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Sunday, January 16, 2022
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Part of becoming a parent is learning to take advice from other people. It begins with the book What to Expect When Your Expecting (which is probably as bad as going on the web every time your stomach hurts, your feet look a little swollen or you cannot see your feet at all from eating too much marshmallow iced devils food cake.) Solicited, unsolicited, there are always those individuals who feel they need to impart their expertise.  And there are few things more aggravating then listening to a know-it-all when you are covered in spit up and haven’t had a decent night’s sleep in weeks.

My dad was telling me about an article he read in which the author wrote of how babies should be let free of their diapers and that will enable them to toilet train faster.  Gee, that sounds like a great idea. Why didn’t I think of that?  I so enjoyed the potty training phase, especially having all boys and having no idea how their plumbing worked. Do they sit? Do they stand? Do they hold it down? Does their father have to come home from work to help them hold it down? I hadn’t the slightest clue. My husband would have been thrilled to save money on diapers though.  Maybe, when my sons become fathers (God willing, one day before I am too old to remember their names) I will give their wives that idea .That would be a great thing to do as a mother-in law. (Just kidding, whatever they do will be perfect, even if the kid is still in diapers as a 10-year-old—not my business).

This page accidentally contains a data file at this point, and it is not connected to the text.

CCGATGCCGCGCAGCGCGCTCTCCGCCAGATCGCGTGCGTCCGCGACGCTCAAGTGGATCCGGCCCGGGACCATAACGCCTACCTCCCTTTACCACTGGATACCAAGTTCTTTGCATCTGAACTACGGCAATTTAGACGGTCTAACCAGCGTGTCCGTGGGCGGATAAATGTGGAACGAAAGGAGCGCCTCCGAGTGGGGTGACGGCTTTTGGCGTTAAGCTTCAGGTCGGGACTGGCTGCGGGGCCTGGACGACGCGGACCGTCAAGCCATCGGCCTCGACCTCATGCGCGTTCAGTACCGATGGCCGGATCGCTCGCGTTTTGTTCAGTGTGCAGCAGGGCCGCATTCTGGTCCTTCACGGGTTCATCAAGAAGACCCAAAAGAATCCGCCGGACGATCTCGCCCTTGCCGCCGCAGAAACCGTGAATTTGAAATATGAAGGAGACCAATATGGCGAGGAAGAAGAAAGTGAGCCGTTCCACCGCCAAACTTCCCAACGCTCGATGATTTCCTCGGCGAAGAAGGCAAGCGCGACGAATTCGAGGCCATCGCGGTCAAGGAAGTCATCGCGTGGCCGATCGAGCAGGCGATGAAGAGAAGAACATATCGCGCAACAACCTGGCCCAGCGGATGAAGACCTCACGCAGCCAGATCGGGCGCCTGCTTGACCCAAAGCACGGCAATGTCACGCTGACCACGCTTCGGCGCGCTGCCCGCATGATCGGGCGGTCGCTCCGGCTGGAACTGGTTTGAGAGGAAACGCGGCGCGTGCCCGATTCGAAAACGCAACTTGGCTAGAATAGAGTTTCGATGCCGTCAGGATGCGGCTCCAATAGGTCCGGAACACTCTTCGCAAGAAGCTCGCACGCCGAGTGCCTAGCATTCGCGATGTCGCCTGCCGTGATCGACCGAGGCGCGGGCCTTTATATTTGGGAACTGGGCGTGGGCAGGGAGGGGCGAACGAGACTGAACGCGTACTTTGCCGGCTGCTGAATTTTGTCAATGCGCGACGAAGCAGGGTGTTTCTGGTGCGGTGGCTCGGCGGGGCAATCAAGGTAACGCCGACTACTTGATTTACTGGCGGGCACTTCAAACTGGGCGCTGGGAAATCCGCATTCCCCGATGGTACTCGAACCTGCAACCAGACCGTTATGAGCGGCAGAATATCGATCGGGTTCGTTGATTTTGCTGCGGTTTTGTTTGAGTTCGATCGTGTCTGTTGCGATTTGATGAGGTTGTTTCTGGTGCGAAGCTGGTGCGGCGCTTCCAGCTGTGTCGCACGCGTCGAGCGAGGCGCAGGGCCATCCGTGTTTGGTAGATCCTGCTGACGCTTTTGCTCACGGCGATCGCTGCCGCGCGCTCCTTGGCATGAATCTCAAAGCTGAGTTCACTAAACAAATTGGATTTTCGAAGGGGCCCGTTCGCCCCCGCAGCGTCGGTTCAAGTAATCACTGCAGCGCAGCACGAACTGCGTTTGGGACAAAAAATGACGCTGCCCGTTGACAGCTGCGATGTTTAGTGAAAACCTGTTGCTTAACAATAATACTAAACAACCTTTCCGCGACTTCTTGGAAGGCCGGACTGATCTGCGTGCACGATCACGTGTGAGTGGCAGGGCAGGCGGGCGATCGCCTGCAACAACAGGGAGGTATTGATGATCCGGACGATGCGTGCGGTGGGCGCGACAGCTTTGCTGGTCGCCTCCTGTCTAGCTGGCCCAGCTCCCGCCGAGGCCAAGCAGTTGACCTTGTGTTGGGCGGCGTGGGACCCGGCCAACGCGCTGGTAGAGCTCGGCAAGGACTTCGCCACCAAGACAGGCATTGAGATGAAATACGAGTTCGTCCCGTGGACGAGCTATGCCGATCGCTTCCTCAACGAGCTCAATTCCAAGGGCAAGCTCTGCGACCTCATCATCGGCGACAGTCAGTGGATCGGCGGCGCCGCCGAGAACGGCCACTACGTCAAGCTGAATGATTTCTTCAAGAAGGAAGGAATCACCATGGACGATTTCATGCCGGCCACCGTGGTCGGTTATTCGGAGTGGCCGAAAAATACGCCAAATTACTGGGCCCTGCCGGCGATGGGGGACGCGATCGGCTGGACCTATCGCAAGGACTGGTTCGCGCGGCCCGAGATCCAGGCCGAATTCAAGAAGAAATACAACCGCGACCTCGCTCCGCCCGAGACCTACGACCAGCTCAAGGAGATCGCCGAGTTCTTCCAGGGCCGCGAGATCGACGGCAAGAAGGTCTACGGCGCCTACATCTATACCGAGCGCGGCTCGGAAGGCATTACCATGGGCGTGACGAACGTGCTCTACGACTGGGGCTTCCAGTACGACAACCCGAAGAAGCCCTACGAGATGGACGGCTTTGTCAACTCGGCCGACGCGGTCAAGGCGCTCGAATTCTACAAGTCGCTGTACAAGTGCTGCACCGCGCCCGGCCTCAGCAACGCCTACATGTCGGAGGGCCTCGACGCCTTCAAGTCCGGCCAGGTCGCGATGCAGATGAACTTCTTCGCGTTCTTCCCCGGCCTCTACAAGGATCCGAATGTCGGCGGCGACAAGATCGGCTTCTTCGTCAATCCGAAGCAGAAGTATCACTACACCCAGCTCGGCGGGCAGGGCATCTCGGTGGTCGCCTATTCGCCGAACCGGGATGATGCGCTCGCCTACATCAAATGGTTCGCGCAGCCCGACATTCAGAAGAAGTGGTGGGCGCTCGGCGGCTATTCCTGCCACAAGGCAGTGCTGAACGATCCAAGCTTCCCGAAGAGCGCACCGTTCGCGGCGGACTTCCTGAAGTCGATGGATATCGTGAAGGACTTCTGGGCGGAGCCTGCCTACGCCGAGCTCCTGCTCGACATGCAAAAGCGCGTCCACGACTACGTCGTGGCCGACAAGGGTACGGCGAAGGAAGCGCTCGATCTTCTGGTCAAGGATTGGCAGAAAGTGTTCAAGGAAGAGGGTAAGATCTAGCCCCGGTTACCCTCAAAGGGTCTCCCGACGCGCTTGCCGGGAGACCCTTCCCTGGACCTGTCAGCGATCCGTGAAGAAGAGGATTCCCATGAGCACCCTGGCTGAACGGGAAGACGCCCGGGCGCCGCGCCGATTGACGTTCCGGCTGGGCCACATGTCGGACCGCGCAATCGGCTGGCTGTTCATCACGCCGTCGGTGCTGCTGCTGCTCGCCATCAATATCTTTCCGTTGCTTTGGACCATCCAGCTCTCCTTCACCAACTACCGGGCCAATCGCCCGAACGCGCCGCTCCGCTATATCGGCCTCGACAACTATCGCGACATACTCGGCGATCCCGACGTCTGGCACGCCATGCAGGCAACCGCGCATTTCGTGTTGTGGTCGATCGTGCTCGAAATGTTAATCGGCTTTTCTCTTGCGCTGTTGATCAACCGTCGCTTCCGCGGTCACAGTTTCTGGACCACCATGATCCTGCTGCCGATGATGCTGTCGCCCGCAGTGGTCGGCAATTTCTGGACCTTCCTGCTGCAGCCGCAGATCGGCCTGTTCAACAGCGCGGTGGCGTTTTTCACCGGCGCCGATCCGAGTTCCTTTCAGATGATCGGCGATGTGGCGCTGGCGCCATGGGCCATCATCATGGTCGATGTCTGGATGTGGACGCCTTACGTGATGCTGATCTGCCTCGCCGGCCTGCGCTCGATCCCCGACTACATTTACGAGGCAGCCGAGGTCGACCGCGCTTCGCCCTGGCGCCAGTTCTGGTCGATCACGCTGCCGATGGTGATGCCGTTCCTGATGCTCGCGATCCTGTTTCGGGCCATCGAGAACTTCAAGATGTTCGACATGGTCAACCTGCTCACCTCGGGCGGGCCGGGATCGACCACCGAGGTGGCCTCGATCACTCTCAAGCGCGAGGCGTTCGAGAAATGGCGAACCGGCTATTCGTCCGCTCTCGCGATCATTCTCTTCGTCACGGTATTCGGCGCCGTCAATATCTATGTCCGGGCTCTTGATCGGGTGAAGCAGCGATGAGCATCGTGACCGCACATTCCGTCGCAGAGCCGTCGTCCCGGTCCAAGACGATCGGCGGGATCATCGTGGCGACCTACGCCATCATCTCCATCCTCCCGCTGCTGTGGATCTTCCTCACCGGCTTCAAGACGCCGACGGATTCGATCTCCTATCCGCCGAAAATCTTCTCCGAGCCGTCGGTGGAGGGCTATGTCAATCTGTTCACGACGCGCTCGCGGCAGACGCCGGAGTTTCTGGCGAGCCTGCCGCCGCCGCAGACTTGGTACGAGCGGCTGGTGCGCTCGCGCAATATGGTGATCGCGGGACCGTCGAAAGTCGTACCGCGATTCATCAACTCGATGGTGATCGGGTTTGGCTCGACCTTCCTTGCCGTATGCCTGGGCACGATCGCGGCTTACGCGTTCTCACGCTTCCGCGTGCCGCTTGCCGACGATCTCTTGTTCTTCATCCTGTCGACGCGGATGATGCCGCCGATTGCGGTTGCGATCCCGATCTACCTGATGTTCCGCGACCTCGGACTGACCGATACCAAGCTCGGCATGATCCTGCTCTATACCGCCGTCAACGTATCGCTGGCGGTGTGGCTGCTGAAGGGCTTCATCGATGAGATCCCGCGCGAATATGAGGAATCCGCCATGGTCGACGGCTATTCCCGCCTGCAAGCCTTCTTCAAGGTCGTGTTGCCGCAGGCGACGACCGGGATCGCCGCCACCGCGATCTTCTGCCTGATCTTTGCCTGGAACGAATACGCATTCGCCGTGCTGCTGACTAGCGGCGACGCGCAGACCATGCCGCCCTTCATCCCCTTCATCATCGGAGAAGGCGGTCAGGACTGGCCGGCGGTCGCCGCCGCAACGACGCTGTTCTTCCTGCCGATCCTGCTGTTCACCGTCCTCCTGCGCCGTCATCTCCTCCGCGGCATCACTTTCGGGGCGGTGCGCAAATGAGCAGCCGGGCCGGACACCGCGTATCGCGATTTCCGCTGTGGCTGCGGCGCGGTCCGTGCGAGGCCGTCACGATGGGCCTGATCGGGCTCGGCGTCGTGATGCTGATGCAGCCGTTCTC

As a mom who nursed, my favorite articles are on the benefits of nursing your baby for more than six months.  Fewer ear infections they say...but son #3 had an ear infection every three weeks.  Sleep better through the night. Son #2 never got that memo.  The man who wrote those pieces probably laughs himself silly every night, while his wife is suffering from post-partum depression somewhere.  Can I write an article about why I didn’t give my kids formula? Simply because every so often I can say to my husband “I was up with your boys every night, two to three times a night, for eleven months, the least you could do is put them to bed tonight!” (I’m wondering how much longer I can get away with that excuse, especially since we go to sleep before they do.)

The other aspect of parenting where moms feel the need to be no-holds-barred is the disciplinary component. Now this component has a life of its own as the “crimes” are always changing with the age.  At 2 and 3 when my boys would pull each others’ hair, out of love and perhaps maybe to test the effectiveness of the shampoo they were using, my punishment would usually involve them not getting a cookie when we went to the bakery before Shabbos.  And kudos to me because it was a very effective punishment and our hair-pulling phase was very short lived.  But the scary know-it-all mom who witnessed this crime and punishment felt I was being too lenient.  I looked at her with my baggy eyes and said “Lady, lock your kids in a closet if you think that is what they need, my kids only care about getting a cookie.”  And I probably said it just like that because, well, I’m me and that’s how I roll. I don’t think that when any of us are handed those precious little creatures, bundled so tightly in their hospital blanket we think “Hey, how many different ways can I possibly screw this child up?” We each genuinely believe that we are going to do the best we can, with the tools we were given by our parents, or grandparents or whomever had the greatest influences in our lives.  The best advice is what our heart tells us because we love these kids so much. Sometimes it works, sometimes we fail miserably, but we only do it with the best of intentions and hope that one day, our kids will realize that and not lock us in a closet somewhere. Though, if the closet had cookies, it might not be so bad.

By Banji Latkin Ganchrow

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